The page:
Sting Now Seeks $400M For His Catalog
And he’s not the only superstar contemplating a megadeal in 2022.
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“Fields Of Gold” may be Sting’s best-known song, at least as a solo artist. It’s also a fitting metaphor for his exceedingly valuable music copyright collection.
According to my industry sources, the English rocker is now seeking at least $300 million—and possibly as much as $400 million—for his publishing catalog. That’s up from the $250 million he reportedly wanted back in November.
The flurry of recent megadeals has transformed how musicians monetize their work (especially aging rock stars). As I wrote in Rolling Stone last week, the ten top earners banked $2.3 billion in 2021, more than double their tally in the years right before Covid-19. Seven of the top ten—and ten of the top 15 highest-paid musicians—made most of their money from selling catalogs.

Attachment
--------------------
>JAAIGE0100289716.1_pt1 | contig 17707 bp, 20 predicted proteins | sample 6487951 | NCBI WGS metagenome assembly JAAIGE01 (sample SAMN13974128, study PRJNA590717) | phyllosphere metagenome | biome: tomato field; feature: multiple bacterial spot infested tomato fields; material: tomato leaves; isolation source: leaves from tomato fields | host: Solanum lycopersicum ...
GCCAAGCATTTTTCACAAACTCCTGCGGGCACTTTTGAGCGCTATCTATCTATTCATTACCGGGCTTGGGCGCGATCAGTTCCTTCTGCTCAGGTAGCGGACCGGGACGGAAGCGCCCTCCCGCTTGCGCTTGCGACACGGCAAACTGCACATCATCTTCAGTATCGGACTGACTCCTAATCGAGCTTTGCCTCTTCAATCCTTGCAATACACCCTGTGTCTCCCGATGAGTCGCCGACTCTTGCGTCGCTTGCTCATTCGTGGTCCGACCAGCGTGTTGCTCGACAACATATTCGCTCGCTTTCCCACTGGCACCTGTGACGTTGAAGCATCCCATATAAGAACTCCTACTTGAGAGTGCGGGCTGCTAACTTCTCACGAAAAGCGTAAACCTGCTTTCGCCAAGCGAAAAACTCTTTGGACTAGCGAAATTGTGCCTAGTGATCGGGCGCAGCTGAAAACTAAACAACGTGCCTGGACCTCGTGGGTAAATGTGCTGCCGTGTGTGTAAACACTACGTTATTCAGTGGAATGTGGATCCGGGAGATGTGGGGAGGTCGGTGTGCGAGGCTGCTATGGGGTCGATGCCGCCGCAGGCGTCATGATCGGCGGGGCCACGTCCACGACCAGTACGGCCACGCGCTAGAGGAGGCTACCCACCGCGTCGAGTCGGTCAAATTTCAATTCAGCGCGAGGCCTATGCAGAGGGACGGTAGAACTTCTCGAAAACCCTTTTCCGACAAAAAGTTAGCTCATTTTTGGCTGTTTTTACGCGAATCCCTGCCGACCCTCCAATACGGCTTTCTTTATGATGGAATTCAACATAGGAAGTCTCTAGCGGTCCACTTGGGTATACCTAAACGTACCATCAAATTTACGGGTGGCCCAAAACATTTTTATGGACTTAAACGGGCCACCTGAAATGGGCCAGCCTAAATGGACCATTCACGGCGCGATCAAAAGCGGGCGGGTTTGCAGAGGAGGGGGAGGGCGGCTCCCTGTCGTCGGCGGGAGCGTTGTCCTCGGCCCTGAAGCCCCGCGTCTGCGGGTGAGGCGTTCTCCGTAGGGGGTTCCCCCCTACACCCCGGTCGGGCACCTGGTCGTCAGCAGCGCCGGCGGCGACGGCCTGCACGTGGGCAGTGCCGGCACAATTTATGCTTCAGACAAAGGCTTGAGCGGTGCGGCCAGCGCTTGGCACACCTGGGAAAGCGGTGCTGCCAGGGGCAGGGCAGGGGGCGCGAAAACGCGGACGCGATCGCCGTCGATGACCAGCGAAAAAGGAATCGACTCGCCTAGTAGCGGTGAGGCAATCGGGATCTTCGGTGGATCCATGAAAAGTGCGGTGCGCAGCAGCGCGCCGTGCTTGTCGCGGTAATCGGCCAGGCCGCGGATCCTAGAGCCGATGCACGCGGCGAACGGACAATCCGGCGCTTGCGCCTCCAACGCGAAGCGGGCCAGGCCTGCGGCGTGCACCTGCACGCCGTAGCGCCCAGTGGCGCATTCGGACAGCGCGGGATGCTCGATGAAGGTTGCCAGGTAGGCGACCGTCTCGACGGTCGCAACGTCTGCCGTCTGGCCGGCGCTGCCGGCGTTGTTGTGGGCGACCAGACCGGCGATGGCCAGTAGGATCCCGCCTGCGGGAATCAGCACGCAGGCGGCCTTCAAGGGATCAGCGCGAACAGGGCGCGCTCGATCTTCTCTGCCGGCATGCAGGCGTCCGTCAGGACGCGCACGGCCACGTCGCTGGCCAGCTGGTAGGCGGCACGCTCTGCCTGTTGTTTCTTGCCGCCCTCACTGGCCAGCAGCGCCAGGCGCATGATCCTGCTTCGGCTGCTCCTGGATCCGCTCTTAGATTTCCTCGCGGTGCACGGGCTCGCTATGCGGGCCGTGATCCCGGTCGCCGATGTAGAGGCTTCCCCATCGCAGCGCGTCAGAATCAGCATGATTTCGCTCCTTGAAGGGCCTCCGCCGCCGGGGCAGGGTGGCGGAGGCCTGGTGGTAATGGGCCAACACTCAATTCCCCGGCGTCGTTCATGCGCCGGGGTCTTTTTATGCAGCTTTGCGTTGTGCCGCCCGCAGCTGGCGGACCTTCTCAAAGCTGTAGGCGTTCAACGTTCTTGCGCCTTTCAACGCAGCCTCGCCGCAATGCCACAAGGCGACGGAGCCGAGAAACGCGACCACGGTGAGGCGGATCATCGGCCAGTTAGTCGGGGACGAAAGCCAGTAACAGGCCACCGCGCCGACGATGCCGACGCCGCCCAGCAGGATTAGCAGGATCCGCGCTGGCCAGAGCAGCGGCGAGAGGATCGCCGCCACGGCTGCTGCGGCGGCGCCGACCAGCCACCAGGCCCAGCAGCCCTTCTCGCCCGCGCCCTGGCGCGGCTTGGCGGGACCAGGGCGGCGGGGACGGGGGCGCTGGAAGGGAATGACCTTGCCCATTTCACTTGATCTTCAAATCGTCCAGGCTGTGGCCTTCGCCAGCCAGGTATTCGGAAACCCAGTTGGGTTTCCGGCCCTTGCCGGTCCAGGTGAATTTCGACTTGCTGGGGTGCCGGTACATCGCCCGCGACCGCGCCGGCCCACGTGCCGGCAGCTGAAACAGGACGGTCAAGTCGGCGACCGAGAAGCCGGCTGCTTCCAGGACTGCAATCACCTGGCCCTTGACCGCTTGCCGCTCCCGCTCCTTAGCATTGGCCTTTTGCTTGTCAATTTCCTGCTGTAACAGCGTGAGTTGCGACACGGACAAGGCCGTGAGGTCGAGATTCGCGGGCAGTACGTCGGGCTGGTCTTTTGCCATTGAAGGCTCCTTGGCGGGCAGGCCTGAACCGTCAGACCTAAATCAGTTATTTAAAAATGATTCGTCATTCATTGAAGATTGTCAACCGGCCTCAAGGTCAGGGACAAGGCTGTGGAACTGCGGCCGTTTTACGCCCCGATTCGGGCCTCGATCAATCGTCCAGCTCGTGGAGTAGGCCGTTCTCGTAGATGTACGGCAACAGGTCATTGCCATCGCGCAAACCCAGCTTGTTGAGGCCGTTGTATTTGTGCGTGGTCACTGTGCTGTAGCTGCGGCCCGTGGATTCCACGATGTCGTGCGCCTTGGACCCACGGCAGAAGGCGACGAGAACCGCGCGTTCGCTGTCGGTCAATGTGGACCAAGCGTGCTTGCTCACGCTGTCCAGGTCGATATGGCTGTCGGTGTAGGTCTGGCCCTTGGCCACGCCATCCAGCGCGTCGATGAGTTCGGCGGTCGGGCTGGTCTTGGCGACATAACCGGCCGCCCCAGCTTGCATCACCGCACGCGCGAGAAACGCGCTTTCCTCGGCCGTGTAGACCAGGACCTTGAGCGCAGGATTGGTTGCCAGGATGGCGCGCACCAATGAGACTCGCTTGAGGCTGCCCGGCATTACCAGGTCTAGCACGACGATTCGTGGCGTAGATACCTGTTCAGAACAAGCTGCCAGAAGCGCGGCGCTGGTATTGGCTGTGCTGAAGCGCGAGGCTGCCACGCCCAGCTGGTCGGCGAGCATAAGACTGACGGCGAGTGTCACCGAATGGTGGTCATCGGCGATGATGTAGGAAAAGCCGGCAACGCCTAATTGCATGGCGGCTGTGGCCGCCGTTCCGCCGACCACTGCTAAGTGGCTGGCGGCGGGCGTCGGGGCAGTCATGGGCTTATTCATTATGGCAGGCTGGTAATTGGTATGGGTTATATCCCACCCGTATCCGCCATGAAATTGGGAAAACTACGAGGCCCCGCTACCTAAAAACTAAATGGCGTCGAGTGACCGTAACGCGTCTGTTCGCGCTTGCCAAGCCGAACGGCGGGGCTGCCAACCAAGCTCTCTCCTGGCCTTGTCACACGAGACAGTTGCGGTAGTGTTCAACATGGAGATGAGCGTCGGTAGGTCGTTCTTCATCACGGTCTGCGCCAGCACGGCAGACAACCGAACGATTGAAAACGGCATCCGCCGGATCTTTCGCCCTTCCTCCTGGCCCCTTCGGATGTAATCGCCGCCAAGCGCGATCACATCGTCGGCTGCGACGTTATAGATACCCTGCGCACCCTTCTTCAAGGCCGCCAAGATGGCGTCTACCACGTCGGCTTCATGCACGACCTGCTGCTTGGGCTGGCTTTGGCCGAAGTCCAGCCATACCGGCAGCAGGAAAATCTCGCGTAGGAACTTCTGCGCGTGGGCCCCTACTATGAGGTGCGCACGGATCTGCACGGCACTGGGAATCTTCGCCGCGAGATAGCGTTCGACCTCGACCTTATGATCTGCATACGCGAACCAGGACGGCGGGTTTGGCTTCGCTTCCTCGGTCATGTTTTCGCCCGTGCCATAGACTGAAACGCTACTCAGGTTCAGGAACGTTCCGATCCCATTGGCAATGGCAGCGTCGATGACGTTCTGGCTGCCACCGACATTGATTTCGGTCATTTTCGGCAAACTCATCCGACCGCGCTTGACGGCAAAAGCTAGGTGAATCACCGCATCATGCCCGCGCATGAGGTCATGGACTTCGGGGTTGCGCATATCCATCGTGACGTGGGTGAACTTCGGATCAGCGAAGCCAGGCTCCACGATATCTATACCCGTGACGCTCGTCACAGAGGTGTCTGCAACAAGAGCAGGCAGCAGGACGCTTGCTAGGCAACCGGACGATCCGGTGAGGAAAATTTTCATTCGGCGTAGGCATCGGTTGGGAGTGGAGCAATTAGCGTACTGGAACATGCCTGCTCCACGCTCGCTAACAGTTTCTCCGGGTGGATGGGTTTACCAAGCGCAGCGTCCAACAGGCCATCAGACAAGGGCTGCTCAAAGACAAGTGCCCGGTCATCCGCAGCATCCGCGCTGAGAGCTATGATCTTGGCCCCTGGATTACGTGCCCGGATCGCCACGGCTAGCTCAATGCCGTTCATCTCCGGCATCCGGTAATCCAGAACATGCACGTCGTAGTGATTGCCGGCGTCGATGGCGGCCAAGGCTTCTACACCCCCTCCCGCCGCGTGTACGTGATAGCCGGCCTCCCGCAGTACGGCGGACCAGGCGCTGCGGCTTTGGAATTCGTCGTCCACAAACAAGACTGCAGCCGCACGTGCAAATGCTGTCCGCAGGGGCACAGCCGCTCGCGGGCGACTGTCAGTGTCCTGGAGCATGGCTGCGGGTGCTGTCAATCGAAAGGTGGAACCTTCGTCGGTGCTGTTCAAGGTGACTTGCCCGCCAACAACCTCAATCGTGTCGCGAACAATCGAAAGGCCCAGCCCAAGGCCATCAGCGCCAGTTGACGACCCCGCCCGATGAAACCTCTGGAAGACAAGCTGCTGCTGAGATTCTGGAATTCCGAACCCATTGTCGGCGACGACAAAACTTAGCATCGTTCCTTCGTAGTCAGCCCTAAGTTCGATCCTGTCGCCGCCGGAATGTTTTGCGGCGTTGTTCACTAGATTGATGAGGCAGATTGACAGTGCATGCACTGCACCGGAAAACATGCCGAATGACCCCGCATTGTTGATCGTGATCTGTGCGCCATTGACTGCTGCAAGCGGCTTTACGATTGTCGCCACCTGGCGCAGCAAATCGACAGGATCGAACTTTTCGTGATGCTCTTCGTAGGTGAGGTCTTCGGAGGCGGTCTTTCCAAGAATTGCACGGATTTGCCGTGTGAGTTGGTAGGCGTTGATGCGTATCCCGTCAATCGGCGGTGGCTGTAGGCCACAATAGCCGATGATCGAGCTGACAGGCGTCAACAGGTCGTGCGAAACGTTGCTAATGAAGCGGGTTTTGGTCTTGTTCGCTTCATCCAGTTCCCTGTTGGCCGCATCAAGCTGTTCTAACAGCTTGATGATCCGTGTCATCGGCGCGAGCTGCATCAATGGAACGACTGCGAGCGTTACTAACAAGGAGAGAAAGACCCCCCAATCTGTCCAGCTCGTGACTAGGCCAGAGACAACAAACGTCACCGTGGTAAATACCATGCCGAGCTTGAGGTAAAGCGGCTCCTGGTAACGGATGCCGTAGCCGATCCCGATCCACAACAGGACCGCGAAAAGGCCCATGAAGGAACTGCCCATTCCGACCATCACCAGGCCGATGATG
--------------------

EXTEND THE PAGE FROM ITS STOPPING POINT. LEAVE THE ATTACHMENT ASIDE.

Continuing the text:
Bruce Springsteen topped the rankings with $590 million last year, most of it from a record-setting transaction that changed the music rights landscape—and perhaps Sting’s mind as well.
Over the past couple of years, as the market heated up, big buyers had been paying 20-25 times the amount a catalog generates on an annual basis to buy it outright. That means a catalog throwing off $5 million per year would be worth somewhere between $100 million and $125 million.